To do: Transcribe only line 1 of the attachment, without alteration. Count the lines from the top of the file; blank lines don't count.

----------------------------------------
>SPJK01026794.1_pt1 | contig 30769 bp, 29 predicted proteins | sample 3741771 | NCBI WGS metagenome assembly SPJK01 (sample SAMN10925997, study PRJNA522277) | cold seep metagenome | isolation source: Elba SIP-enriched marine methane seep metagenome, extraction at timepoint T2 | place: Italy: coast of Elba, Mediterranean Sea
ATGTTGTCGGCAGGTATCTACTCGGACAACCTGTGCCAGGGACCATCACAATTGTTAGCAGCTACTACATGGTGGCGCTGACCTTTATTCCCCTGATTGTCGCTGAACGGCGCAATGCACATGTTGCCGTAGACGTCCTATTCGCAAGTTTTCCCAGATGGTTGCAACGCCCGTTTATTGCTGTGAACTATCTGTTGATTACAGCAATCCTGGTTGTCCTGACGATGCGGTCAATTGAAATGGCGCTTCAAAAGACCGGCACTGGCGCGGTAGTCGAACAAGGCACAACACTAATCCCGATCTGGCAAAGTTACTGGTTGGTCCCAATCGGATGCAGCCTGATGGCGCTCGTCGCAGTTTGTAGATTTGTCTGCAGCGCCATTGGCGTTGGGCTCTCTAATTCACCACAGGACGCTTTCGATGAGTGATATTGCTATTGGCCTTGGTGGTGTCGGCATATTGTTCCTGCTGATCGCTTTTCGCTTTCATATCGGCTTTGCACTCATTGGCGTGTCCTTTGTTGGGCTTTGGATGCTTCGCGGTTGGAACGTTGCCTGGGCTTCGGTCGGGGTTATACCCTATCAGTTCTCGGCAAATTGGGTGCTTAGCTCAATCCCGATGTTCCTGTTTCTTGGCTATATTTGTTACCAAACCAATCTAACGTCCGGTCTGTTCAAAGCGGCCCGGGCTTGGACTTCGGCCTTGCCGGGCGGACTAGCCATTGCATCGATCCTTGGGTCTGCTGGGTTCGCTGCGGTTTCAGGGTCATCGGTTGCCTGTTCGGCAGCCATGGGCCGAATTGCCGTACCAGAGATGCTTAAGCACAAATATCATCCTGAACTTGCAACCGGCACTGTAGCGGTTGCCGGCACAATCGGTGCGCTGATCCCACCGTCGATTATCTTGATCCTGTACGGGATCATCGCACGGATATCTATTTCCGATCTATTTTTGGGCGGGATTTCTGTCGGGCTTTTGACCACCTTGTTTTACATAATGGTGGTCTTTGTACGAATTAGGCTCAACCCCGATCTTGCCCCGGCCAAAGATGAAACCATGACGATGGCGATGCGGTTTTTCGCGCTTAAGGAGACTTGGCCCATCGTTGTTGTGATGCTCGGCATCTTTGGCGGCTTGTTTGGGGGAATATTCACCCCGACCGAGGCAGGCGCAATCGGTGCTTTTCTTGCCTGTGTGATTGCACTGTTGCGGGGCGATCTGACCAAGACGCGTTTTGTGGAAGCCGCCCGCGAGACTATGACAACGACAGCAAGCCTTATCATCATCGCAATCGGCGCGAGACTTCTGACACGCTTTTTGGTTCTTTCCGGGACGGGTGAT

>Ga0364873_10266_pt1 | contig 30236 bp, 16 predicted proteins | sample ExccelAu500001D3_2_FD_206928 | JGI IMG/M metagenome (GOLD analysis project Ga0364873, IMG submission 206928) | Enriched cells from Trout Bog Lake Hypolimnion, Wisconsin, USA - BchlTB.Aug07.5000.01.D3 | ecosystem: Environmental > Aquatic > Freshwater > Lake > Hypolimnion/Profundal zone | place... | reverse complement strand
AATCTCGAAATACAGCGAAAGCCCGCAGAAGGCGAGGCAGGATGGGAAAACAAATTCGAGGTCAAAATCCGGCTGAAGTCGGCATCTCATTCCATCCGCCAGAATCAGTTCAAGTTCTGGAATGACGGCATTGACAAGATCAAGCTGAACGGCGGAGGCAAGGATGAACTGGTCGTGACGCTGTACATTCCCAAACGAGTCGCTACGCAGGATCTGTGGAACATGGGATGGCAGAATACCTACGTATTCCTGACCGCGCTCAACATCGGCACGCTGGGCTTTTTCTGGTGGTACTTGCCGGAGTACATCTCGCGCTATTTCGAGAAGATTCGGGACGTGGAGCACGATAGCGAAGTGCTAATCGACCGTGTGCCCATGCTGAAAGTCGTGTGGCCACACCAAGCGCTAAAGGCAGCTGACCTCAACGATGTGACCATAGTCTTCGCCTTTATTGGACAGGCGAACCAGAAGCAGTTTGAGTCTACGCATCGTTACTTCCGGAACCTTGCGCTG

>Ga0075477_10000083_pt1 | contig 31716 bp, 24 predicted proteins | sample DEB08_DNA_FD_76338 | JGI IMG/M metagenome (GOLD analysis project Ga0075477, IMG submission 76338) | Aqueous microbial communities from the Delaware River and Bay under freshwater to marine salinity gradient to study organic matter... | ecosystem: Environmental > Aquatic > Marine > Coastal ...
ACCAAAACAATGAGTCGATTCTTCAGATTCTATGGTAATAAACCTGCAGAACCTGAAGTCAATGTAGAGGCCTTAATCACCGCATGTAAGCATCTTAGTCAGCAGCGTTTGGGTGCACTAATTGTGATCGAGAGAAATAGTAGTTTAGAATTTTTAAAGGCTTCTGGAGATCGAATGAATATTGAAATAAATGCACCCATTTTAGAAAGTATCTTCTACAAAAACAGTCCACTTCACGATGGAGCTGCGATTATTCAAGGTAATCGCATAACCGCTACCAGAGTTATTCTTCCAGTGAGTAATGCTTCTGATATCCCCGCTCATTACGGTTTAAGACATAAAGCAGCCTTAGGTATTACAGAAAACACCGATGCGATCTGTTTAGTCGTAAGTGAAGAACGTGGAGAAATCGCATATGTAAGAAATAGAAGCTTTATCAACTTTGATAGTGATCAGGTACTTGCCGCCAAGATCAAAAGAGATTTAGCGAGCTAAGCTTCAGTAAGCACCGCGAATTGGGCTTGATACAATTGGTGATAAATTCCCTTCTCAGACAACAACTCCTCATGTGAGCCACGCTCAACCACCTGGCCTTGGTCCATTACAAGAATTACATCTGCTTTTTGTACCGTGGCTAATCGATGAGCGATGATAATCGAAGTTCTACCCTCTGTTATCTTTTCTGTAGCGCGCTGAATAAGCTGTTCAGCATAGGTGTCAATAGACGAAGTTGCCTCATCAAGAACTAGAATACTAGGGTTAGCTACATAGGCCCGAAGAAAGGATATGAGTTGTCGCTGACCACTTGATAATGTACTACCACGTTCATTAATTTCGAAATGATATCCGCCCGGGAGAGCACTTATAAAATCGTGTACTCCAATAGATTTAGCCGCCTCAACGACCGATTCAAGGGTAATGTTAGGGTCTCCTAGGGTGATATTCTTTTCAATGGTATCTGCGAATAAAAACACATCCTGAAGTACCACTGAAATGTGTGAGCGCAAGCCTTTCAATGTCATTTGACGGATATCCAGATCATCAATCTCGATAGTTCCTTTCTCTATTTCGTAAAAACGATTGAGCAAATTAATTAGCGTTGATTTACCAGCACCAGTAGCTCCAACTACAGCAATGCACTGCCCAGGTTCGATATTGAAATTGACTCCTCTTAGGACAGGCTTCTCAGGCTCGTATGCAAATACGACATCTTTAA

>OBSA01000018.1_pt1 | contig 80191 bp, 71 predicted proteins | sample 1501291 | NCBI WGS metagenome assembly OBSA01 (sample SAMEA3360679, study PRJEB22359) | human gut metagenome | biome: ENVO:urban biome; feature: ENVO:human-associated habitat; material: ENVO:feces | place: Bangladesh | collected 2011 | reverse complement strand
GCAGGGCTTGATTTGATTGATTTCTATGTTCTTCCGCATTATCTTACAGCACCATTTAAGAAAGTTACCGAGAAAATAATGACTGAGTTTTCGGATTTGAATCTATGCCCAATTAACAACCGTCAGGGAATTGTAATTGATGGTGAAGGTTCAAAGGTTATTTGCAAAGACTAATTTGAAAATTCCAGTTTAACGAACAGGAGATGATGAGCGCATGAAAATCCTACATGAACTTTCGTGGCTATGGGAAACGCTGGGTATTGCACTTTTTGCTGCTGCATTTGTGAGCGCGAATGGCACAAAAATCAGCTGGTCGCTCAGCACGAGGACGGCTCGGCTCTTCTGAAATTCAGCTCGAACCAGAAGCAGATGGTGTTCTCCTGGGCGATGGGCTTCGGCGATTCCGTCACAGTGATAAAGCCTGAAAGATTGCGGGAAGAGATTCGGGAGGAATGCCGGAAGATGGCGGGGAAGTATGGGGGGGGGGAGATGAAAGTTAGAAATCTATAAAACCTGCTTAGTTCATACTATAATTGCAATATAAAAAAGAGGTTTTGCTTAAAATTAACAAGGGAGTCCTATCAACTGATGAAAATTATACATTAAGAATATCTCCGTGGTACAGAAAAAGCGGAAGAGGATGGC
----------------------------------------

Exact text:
>SPJK01026794.1_pt1 | contig 30769 bp, 29 predicted proteins | sample 3741771 | NCBI WGS metagenome assembly SPJK01 (sample SAMN10925997, study PRJNA522277) | cold seep metagenome | isolation source: Elba SIP-enriched marine methane seep metagenome, extraction at timepoint T2 | place: Italy: coast of Elba, Mediterranean Sea